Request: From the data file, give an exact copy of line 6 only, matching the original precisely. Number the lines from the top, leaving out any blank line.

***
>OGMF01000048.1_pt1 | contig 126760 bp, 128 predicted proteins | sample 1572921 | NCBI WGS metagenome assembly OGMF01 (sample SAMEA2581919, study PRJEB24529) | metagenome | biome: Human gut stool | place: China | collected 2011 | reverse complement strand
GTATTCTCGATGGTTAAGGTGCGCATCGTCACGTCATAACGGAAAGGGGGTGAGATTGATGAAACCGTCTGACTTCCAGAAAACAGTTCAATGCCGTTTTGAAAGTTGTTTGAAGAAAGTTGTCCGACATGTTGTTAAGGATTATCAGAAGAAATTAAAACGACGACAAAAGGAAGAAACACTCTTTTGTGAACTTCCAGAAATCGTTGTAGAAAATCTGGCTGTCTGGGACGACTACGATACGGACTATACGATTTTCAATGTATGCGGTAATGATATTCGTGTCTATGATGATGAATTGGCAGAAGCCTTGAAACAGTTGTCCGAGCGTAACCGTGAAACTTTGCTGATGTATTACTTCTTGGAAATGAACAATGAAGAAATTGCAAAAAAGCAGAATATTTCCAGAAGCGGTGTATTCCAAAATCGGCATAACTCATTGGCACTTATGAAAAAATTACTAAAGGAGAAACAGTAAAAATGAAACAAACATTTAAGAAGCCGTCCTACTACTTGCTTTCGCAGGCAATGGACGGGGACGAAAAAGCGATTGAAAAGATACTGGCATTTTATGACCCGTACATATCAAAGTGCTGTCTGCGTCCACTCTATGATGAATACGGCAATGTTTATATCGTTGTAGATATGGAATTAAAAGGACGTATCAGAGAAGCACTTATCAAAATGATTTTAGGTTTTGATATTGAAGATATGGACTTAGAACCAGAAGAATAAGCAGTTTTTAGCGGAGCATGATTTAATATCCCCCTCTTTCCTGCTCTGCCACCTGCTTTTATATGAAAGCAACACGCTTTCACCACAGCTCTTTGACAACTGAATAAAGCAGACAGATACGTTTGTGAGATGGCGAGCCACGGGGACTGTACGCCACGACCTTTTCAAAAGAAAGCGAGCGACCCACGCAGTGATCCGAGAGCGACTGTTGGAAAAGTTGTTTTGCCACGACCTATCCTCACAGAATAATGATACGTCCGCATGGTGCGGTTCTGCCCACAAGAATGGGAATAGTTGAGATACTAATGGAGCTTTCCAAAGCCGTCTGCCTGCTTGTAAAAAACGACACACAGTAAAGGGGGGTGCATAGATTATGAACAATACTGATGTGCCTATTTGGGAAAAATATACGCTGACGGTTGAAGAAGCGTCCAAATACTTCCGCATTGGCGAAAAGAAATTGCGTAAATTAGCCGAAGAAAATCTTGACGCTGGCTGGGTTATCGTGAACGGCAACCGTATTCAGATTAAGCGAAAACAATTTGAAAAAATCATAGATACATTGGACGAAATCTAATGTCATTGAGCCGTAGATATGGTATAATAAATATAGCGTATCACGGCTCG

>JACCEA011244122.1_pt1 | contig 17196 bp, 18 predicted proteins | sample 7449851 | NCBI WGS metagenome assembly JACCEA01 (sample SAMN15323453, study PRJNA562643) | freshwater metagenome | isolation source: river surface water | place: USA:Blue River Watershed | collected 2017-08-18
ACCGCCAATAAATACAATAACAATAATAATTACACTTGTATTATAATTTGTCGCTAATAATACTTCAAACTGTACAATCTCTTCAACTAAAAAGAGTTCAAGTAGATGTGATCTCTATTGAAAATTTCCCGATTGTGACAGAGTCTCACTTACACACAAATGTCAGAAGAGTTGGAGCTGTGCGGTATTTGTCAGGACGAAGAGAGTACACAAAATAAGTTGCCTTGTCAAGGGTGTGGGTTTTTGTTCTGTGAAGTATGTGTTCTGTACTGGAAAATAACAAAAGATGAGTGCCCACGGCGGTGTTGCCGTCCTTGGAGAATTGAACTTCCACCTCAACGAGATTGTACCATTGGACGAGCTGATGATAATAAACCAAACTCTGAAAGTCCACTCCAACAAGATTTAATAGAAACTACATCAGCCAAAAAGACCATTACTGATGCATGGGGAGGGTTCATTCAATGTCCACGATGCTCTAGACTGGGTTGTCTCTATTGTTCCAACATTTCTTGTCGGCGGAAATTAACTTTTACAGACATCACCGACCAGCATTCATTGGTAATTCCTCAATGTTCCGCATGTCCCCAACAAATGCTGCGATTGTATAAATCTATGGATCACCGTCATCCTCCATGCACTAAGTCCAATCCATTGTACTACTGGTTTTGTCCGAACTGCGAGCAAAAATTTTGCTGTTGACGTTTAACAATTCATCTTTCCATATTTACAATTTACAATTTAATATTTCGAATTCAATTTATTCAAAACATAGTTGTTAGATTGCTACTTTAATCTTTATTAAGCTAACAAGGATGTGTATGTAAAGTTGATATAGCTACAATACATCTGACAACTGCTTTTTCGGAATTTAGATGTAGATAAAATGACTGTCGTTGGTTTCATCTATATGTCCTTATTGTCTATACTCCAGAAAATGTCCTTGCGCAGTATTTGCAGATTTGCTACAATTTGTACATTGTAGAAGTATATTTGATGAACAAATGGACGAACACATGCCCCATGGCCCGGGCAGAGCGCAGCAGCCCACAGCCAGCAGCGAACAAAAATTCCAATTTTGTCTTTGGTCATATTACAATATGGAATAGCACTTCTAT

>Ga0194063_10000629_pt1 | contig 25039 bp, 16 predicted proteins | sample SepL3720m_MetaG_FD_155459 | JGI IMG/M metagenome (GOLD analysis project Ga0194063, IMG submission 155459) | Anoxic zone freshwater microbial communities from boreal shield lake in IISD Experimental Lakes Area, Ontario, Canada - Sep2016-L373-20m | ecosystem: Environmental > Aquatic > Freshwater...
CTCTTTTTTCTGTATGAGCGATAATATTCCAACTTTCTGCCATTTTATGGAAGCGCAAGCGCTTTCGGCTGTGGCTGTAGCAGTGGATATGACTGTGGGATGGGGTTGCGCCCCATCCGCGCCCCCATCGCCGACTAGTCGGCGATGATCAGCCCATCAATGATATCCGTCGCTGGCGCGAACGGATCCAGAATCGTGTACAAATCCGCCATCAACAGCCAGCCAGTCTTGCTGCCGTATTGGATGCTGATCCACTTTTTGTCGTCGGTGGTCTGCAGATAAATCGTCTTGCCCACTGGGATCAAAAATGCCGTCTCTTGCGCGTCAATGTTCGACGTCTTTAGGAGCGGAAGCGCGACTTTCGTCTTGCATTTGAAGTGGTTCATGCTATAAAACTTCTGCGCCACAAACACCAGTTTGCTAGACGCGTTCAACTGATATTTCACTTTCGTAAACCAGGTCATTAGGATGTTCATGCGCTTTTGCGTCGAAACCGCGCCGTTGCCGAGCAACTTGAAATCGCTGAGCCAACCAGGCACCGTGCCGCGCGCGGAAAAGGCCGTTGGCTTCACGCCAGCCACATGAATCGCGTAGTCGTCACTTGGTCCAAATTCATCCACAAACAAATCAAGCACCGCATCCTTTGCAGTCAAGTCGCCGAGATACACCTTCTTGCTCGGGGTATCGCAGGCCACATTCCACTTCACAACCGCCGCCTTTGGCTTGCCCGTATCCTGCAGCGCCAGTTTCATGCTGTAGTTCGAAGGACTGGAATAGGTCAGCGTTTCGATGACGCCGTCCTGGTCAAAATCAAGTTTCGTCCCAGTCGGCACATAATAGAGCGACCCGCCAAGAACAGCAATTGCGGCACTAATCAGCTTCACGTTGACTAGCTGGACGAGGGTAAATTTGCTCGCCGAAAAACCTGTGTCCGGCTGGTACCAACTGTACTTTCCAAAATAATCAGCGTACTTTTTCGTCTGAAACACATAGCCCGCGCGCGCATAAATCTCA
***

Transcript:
CTCTTTTTTCTGTATGAGCGATAATATTCCAACTTTCTGCCATTTTATGGAAGCGCAAGCGCTTTCGGCTGTGGCTGTAGCAGTGGATATGACTGTGGGATGGGGTTGCGCCCCATCCGCGCCCCCATCGCCGACTAGTCGGCGATGATCAGCCCATCAATGATATCCGTCGCTGGCGCGAACGGATCCAGAATCGTGTACAAATCCGCCATCAACAGCCAGCCAGTCTTGCTGCCGTATTGGATGCTGATCCACTTTTTGTCGTCGGTGGTCTGCAGATAAATCGTCTTGCCCACTGGGATCAAAAATGCCGTCTCTTGCGCGTCAATGTTCGACGTCTTTAGGAGCGGAAGCGCGACTTTCGTCTTGCATTTGAAGTGGTTCATGCTATAAAACTTCTGCGCCACAAACACCAGTTTGCTAGACGCGTTCAACTGATATTTCACTTTCGTAAACCAGGTCATTAGGATGTTCATGCGCTTTTGCGTCGAAACCGCGCCGTTGCCGAGCAACTTGAAATCGCTGAGCCAACCAGGCACCGTGCCGCGCGCGGAAAAGGCCGTTGGCTTCACGCCAGCCACATGAATCGCGTAGTCGTCACTTGGTCCAAATTCATCCACAAACAAATCAAGCACCGCATCCTTTGCAGTCAAGTCGCCGAGATACACCTTCTTGCTCGGGGTATCGCAGGCCACATTCCACTTCACAACCGCCGCCTTTGGCTTGCCCGTATCCTGCAGCGCCAGTTTCATGCTGTAGTTCGAAGGACTGGAATAGGTCAGCGTTTCGATGACGCCGTCCTGGTCAAAATCAAGTTTCGTCCCAGTCGGCACATAATAGAGCGACCCGCCAAGAACAGCAATTGCGGCACTAATCAGCTTCACGTTGACTAGCTGGACGAGGGTAAATTTGCTCGCCGAAAAACCTGTGTCCGGCTGGTACCAACTGTACTTTCCAAAATAATCAGCGTACTTTTTCGTCTGAAACACATAGCCCGCGCGCGCATAAATCTCA